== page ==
a postwar confrontation. Instead Roosevelt’s concessions cost millions of lives
and sullied the history of the United States — and the confrontation came
anyway.

Roosevelt’s
record even on the third killer, Hitler, is spotty. Roosevelt understood
Hitler’s danger early, but he hesitated to jeopardize his hopes for an
unprecedented third term by riling isolationist opinion, which was at least as
strong within his own party as it was in the Republican opposition. Roosevelt
had substantial Democratic majorities in both houses of Congress when France
fell in June 1940, but he solemnly denied that he would ever send Americans to
fight Hitler and waited until his reelection was in the bag to propose his
Lend-Lease plan.

Roosevelt’s
accomplishments as president were enormous. He transformed the political
culture of the United States — arguably for the worse, but still no small
task. If his economic policies prolonged and exacerbated the Depression (as
many economists now think), his new federal welfare programs at least averted
social strife. If he postponed America’s entry into World War II for a costly
18 months, his maneuverings did ensure that when war was at last declared, it
was declared almost unanimously. Nevertheless, although Roosevelt rightly ranks
first in importance among American presidents of this century, it is hard to
see how world history would have proceeded very differently if, say, he’d lost
the 1940 election to Wendell Willkie. The United States would still have
entered the war and, once the United States was in, the defeat of Japan and
Germany was well-nigh inevitable.

The
true candidates for man of the century are the men without whom history would
have taken a radically different turn, either for better or worse. This might
seem a philistine criterion. After all, if one were putting together a list of
candidates for the 19th century, one would look at names like Austen,
Beethoven, Goethe, Faraday, Darwin, Marx, Verdi, Monet, Nietzsche, and
Rockefeller. Why not Edison, Freud, Puccini, Picasso, Chaplin, Einstein,
Keynes, Hayek, Solzhenitsyn, or Gates to represent ours? But then, that’s the
kind of century it’s been. With any luck, the next one will belong to the
artists, thinkers, and businessmen once more.

So,
the runners-up, please:

1.
Kaiser Wilhelm II’s grandfather, Wilhelm I, lived to be 91. Had Wilhelm II’s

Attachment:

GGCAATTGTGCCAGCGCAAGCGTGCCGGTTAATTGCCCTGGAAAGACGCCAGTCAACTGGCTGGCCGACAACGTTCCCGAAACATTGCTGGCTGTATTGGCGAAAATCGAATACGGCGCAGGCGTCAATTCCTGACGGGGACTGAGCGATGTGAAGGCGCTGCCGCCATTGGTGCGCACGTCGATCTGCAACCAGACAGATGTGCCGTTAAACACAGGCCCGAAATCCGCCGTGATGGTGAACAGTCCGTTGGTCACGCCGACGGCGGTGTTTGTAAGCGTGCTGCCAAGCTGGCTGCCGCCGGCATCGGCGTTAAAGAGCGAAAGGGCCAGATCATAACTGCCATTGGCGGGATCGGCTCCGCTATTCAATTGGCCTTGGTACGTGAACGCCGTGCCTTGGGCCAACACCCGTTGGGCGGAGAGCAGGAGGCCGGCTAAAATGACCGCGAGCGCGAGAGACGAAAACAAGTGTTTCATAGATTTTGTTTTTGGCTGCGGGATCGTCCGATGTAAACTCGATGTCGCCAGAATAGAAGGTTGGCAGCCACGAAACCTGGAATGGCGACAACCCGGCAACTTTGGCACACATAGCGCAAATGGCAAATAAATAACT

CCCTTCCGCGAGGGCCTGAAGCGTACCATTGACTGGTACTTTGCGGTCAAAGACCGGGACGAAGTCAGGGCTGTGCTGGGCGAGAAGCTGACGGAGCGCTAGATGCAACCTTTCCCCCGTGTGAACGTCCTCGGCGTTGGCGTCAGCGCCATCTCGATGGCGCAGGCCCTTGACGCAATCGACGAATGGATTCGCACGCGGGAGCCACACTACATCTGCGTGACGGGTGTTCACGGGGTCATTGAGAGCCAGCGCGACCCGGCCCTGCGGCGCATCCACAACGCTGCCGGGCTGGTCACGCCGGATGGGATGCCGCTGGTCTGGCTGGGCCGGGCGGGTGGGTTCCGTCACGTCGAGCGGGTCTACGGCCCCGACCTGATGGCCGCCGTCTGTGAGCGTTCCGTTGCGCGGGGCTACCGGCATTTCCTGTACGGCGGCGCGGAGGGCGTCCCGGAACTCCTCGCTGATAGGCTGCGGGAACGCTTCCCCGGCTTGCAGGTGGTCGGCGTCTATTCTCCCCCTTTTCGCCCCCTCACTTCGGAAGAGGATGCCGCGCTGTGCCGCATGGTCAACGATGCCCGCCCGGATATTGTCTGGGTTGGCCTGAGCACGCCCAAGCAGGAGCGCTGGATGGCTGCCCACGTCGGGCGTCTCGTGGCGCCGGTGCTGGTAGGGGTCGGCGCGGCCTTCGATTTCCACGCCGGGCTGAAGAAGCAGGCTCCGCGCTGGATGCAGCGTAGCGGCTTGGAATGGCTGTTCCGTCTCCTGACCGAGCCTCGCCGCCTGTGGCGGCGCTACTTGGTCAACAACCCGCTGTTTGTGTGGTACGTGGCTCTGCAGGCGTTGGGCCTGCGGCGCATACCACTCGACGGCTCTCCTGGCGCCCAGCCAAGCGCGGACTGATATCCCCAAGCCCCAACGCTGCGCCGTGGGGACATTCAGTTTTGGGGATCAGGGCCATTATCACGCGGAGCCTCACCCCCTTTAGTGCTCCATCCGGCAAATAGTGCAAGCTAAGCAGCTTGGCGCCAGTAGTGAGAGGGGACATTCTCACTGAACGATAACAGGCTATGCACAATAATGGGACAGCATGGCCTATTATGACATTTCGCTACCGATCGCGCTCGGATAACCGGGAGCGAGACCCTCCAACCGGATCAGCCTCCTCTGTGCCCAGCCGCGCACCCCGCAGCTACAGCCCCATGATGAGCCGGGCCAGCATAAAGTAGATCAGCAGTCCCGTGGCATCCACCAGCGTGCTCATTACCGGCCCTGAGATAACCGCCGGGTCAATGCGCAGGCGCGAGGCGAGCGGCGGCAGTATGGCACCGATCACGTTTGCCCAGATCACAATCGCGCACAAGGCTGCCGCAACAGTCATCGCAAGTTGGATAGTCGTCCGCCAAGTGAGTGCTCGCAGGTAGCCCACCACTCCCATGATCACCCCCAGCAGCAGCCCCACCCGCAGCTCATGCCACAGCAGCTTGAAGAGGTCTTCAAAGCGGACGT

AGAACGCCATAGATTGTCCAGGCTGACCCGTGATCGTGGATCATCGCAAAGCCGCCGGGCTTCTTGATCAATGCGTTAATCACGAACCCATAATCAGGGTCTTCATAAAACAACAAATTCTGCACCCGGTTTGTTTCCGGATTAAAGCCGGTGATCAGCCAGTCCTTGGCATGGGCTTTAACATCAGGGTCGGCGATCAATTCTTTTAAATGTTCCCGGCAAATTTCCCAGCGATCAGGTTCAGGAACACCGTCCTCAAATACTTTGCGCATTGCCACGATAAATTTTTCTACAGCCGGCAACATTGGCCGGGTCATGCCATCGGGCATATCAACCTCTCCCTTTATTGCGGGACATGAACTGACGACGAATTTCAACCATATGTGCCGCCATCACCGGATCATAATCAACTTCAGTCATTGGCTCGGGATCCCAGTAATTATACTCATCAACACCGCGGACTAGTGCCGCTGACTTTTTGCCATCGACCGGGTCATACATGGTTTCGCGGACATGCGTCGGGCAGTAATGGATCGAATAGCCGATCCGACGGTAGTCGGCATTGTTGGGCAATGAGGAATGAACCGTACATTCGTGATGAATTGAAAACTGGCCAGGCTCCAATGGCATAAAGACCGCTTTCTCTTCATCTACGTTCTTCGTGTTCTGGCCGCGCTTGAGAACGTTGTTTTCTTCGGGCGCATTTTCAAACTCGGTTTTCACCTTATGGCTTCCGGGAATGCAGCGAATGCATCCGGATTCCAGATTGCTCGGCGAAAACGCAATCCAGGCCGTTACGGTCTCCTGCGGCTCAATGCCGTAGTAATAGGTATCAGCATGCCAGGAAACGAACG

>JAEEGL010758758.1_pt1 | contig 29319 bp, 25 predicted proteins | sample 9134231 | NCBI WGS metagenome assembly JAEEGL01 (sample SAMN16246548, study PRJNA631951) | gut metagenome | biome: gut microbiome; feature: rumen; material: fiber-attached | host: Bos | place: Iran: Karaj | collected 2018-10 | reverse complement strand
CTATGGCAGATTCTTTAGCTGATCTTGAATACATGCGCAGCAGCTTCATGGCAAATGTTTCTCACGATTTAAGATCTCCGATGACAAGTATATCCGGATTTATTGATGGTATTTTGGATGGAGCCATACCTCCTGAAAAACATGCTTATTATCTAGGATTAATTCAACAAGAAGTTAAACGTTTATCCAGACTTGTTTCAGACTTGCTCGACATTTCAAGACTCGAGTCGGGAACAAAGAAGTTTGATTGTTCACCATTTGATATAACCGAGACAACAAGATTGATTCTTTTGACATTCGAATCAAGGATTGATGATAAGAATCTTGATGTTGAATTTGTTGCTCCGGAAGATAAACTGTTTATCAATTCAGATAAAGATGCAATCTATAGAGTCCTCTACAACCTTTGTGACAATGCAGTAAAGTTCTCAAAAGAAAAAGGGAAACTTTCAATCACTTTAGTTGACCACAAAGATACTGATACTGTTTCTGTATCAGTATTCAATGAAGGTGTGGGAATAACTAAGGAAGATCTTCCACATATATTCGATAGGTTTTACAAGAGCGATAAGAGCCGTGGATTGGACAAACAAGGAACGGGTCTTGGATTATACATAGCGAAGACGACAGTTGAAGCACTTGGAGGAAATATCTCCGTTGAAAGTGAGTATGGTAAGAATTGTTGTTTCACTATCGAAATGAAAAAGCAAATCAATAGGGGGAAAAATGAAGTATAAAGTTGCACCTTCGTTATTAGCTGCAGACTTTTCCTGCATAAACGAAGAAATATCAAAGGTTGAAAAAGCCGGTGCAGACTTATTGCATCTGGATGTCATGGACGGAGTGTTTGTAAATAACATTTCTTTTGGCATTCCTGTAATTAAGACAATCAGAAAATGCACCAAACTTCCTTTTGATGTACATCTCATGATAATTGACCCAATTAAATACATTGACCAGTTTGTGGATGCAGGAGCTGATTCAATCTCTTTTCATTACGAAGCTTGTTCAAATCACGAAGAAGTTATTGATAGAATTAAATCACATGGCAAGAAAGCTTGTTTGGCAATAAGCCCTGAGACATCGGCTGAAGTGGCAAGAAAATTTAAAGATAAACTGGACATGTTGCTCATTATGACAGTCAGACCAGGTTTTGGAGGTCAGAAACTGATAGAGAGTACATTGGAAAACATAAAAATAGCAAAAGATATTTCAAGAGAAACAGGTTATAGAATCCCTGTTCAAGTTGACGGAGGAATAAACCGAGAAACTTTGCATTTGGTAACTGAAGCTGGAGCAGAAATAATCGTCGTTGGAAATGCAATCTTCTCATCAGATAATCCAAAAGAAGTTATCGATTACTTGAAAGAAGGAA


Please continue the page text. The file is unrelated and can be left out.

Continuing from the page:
father enjoyed the same longevity, instead of dying of throat cancer at age 57,
the crisis of 1914 would have landed on the desk of a peace-loving Frederick
III instead of the bellicose and mentally unstable Wilhelm. It seems highly
unlikely that Frederick would have told his Austrian allies to do as they
pleased and then vanished on a month-long holiday cruise. In law, the blame for
an accident attaches to the person with the last clear chance to prevent it
from happening. If the same rule held for history, then Wilhelm II was the
author of World War I.

2.
In the spring of 1917, the repeatedly defeated French army mutinied. Under very
similar circumstances 23 years later, the French capitulated. Had they done so
in April 1917, the First World War would have ended with a German victory
before a single American soldier had entered the field, and Europe from Paris
to Warsaw would have been ruled by a radicalized German autocracy. That the
French stayed in the war was very largely the work of one fierce man: the
newspaper editor, then prime minister, Georges Clemenceau.

3.
Walter Rathenau was the great German-Jewish industrialist who mobilized the
German economy for total war after 1915 and along the way created the first
functioning command economy. Not only did Rathenau prolong the First World War,
but his methods inspired Lenin and became the basis for Soviet economic
planning.

4.
What we call the Russian Revolution was really V. I. Lenin’s coup d’etat. In
the chaos and defeat of 1917, it was Lenin alone among the Russian radicals who
saw an opportunity to seize power. If he had been hit by a tram in Zurich,
Trotsky and company would have dithered the revolutionary moment away, and some
reactionary but harmless general would have seized power. Instead, one
fanatical man created the world’s first totalitarian dictatorship and the first
state at war with its own people and bequeathed it to his disciple, Joseph
Stalin.

5. A
joint nomination: Helmuth von Moltke and Giulio Douhet. One of the great
achievements of European civilization in the 18th and 19th centuries was the
broad acceptance of laws of war. War was to begin with a formal declaration,
civilians were not to be targeted, soldiers who surrendered were to have their
lives spared, and so on. And one of the great relapses into savagery of our
century is that these rules have by and large vanished. A tip of the hat, then,
to the German general who ordered the shooting of Belgian civilians in August
1914 and to the Italian military theorist who as far back as 1921 envisioned
winning wars by the aerial bombing of cities.

6. Suppose
the Bavarian cops had shot a little more accurately on November 9, 1923, when a